> but I'd be more interested a new story as opposed to a sequel for Bioshock.

        I played both Bioshock and Mass Effect, and think the Witcher is better than both of them. Of
        course, you may not end up thinking so, but if you're looking for a new story, you'll get one.
    • by jandrese (485)
      Also, anybody who didn't think there would be a Bioshock 2, please raise your hands so we can laugh at you. Even if the entire team quit and 2K had to hire a bunch of hacks to make it, you can count on the fact that they're going to bank on the Bioshock name.

      Actually, it is a little worrisome that so many of the developers have apparently moved on already. Gaming (and especially PC gaming) is rife with crappy sequels made by a different development group than the great original game.
    • Re:Bo-oring (Score:5, Interesting)

      by hansamurai (907719) <hansamurai@gmail.com> on Tuesday December 04, 2007 @02:24PM (#21575731) Homepage Journal
      Ken Levine was the project director on Bioshock and was also the lead designer on some of the Thief and System Shock games. I wish we knew more about what happened during development that ticked off so many developers, but at least 2K was able to recognize their talent and seemingly devotion to the series that they're letting them continue.
    • Re: (Score:2, Informative)

      by happyemoticon (543015)

      Ken Levine was the lead designer of System Shock 2 and Bioshock, and worked on Thief: The Dark Project and (I think) the original System Shock as well. I wouldn't liken him to Steve Jobs or something, but clearly the former two would've been significantly different if not for his input, if they'd happened at all.

      The rumor about people being fed up with Levine is probably just a couple of people with chips on their shoulders. Someone usually thinks the manager has it in for them, regardless of whether it's

    • by Seumas (6865)
      BioShock was an enjoyable game, but what in the hell are they smoking?! I've already beat the game. Do they really think I'm going to return to play it again just because they add a few things to the game that perhaps could or should have been added in the first place, so I could have enjoyed them the first time around?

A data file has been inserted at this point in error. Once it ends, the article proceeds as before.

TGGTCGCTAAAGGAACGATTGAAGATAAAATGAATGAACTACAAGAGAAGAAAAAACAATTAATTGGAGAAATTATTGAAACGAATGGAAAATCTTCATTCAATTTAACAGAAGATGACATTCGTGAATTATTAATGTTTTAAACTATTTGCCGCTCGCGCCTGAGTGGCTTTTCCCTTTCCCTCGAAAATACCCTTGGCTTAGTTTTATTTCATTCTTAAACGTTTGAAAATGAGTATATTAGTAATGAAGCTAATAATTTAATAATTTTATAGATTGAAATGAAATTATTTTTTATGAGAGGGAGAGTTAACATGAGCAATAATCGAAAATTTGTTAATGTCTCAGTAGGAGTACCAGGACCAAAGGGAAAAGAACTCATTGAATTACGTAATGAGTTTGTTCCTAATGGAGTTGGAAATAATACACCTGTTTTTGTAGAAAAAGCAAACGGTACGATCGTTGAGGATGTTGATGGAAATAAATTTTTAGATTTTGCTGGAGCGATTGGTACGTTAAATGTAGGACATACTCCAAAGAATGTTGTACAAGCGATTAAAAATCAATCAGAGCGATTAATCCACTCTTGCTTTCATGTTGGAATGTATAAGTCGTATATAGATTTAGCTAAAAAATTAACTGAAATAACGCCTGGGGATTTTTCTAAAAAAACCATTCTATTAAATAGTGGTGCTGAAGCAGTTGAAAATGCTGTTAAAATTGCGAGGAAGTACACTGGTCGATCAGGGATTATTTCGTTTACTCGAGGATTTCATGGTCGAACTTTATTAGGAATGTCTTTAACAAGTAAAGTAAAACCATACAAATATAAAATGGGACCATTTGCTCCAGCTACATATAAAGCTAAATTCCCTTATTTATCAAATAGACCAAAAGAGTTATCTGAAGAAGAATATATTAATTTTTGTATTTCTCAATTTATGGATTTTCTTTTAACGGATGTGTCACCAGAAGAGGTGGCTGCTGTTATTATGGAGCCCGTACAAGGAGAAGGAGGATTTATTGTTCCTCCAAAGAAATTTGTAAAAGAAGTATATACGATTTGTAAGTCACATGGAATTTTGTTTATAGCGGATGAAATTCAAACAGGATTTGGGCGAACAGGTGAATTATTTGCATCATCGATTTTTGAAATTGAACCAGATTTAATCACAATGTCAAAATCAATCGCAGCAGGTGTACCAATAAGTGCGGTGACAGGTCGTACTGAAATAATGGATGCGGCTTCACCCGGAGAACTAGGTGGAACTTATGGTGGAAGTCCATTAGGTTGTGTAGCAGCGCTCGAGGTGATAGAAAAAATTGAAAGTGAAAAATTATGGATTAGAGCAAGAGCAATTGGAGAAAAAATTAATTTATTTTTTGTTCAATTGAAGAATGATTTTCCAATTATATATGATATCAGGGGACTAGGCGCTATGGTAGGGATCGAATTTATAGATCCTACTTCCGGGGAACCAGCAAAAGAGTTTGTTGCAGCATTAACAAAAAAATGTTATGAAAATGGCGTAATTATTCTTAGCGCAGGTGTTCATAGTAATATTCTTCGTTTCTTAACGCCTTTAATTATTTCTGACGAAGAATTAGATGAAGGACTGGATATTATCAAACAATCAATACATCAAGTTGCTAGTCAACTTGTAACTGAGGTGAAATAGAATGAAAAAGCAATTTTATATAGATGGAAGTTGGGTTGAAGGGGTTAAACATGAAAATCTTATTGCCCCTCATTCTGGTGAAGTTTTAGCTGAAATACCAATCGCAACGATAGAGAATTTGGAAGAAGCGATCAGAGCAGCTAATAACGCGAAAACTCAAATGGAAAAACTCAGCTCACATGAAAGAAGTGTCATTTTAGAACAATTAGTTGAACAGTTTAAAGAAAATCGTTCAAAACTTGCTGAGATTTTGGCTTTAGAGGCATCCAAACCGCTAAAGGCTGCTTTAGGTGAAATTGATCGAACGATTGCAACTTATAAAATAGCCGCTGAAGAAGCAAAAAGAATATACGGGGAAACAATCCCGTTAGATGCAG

New content (actual story, etc) is one thing. Sticking in some random crap is irrelevant. There are too many awesome games out there to play and only so much time in which to do it.
  • All the content plus the widescreen issue fixed... I'm proud of them. This is admirable. I'll have to pop the game back in just to check it out. When I'm done with Mass Effect, Assassin's Creed, and Fire Emblem...
  • Project X (Score:2, Insightful)

    by MagusZeal (1156955)
    The more interesting bit to me is the project X they mention is apparently another X-com remake. So let me be the first to say, please Cthulhu don't let them fubar it!
    • by forkboy (8644)
      oh god oh god please let this be true. i have been waiting on a game that lives up to the original xcom forever.
      • by stg (43177)
        Personally, I really liked Ufo:Afterlight... A few minor problems, but other than that I thought it was as good as the original X-COM.
        • by Olix (812847)

          Afterlight was cool indeed. They needed to write better fiction for it, though - one of the cool things about X-COM was all the autopsies and general creative writing of the research - Afterlight really lacked on that front.

          It was too repetitive, too - though I suppose the same could be said of X-COM to an extent. It seemed worse in afterlight somehow, though.

          Also, we need destructable terrain! The was one of the coolest things about the first game...

          • by sammy baby (14909)
            If the new X-Com game could snag the Bioware authors who wrote the "Codex" entries for Mass Effect...

            Can't wait until we see a new "football of death" weapon. (I have no recollection of what this weapon was actually called - some kind of guided rocket launcher? - just that the projectile looked like a self-guided football and had an impressively large boom.)
  • by jandrese (485) <kensama@vt.edu> on Tuesday December 04, 2007 @02:06PM (#21575377) Homepage Journal
    I think that patch would have been an excellent time to redo the crafting system and make it interesting. The existing system is pretty halfassed. Adding a mode that penalizes you for using the Vita chambers (make them cost money!) would have been a nice touch too.

    As far as the actual improvements are concerned, the Sonic Boom will probably end up being one of those Novelty plasmids (Bees, Cyclone Trap, Security System Override) that end up being situational at best. The EVE reducer could go a long way towards letting players focus more on Plasmids than weapons though. The extra damage vs. anything hackable is pointless and even counterproductive since you usually don't want to destroy those things, you want to hack them. Cheaper stuff at the Vending Machines is ok, but I'm betting it's not a huge difference. It might be worthwhile in the early game, but later on when you're rolling in dough and full up on ammo anyway it'll probably get deslotted (I wonder when you get it?).
    • Re: (Score:2, Interesting)

      by What the Frag (951841)
      > I think that patch would have been an excellent time to redo the crafting system and make it interesting. The existing system is pretty halfassed.